As we grow nearer to a full restoration of the local travel industry, it is critical that we do what is necessary to maintain our reputation as one of the safest tourism destinations in the world. Recent high-profile crimes in the Waikiki area, including two stabbings in a single night, have justly renewed the community's focus on this issue. The Honolulu Star-Advertiser's Sunday edition covered the topic in great detail and quoted key stakeholders including the Honolulu Police Department, Honolulu City Council Chair Tommy Waters, Honolulu Prosecutor Steven Alm, Visitor Aloha Society of Hawai'i President & CEO Jessica Lani Rich, tourism safety expert Peter Tarlow, and myself.
Being that we all shared similar comments and sentiments regarding the recent surge in crime, HLTA will be hosting a mini Visitor Public Safety Conference in two weeks' time to bring together policy makers, law enforcement, business owners, and community stakeholders to discuss these issues and develop action items to address them.
We have had immense success with past iterations of this event, making a measurable difference on issues including homelessness, the late night cabarets in Waikiki, and the need for better lighting and more security cameras throughout the Waikiki district. I am confident that by bringing all of these voices and their decades of experience to the table will yield similar results.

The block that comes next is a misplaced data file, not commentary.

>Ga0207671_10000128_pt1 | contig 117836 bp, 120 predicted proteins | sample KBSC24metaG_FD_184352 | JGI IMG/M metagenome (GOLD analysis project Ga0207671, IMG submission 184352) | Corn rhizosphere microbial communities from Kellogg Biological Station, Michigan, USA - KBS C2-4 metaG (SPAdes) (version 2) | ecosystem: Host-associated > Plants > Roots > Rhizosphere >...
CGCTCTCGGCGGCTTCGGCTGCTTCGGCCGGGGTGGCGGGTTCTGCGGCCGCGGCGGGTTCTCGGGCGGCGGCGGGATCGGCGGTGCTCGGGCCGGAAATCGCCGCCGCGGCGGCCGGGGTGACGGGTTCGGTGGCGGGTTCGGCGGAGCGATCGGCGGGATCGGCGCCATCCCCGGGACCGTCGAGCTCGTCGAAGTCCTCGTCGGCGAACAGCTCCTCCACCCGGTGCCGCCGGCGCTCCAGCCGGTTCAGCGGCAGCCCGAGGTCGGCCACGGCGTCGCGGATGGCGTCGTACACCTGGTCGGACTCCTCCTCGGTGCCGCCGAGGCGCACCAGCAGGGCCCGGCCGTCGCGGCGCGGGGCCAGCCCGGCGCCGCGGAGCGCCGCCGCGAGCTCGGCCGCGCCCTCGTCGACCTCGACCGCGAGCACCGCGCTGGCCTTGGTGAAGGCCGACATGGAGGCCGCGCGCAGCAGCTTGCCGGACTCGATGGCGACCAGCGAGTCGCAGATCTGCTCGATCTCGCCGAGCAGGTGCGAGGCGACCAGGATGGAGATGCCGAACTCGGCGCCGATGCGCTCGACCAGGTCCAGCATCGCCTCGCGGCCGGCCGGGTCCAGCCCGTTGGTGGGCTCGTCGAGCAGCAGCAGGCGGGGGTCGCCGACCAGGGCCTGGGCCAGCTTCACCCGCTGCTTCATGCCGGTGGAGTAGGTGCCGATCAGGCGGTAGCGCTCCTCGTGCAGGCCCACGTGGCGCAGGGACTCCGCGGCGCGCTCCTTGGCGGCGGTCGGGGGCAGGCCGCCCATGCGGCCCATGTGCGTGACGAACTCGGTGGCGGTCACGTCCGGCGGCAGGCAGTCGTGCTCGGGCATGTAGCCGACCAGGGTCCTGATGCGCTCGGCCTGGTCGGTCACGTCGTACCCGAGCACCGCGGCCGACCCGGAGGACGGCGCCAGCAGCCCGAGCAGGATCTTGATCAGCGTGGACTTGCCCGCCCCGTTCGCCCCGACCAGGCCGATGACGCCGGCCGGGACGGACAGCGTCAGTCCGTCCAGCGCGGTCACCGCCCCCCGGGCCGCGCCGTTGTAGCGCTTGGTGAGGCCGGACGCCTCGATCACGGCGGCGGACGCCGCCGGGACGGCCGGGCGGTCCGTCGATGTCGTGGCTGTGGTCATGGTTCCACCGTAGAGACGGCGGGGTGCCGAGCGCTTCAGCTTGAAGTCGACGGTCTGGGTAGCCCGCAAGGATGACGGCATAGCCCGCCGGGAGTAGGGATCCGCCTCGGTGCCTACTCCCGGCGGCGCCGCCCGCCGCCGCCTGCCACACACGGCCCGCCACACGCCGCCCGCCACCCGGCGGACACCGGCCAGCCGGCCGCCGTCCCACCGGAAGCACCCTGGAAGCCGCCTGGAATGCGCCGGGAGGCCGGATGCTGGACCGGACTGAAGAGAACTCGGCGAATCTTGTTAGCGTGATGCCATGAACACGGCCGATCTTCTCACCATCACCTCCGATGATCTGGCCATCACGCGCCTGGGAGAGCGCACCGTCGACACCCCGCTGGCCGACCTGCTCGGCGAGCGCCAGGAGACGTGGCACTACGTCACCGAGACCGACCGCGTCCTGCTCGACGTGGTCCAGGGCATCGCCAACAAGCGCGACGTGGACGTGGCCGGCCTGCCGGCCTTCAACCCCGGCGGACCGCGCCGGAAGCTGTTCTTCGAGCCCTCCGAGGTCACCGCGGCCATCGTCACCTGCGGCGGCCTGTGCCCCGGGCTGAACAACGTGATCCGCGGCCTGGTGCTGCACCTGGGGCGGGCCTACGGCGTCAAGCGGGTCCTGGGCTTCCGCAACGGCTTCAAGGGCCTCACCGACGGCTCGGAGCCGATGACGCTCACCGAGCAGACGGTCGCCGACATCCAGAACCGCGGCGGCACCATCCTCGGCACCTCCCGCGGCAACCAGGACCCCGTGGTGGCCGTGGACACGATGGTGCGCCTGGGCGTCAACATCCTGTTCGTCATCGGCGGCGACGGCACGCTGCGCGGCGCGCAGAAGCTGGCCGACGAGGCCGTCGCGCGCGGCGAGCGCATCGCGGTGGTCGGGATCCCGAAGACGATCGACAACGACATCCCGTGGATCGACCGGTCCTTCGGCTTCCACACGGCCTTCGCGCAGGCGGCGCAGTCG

21st Annual Scholarship Golf Tournament
We are excited to announce that we have officially opened registration for HLTA's 21st Annual Scholarship Golf Tournament!
Please join us on August 12 at Pearl Country Club. This is one of our signature events that will generate funds to support the various scholarships that our association awards each year. We have a number of sponsorship options for this year's event:
Alaka'i - $3,000.00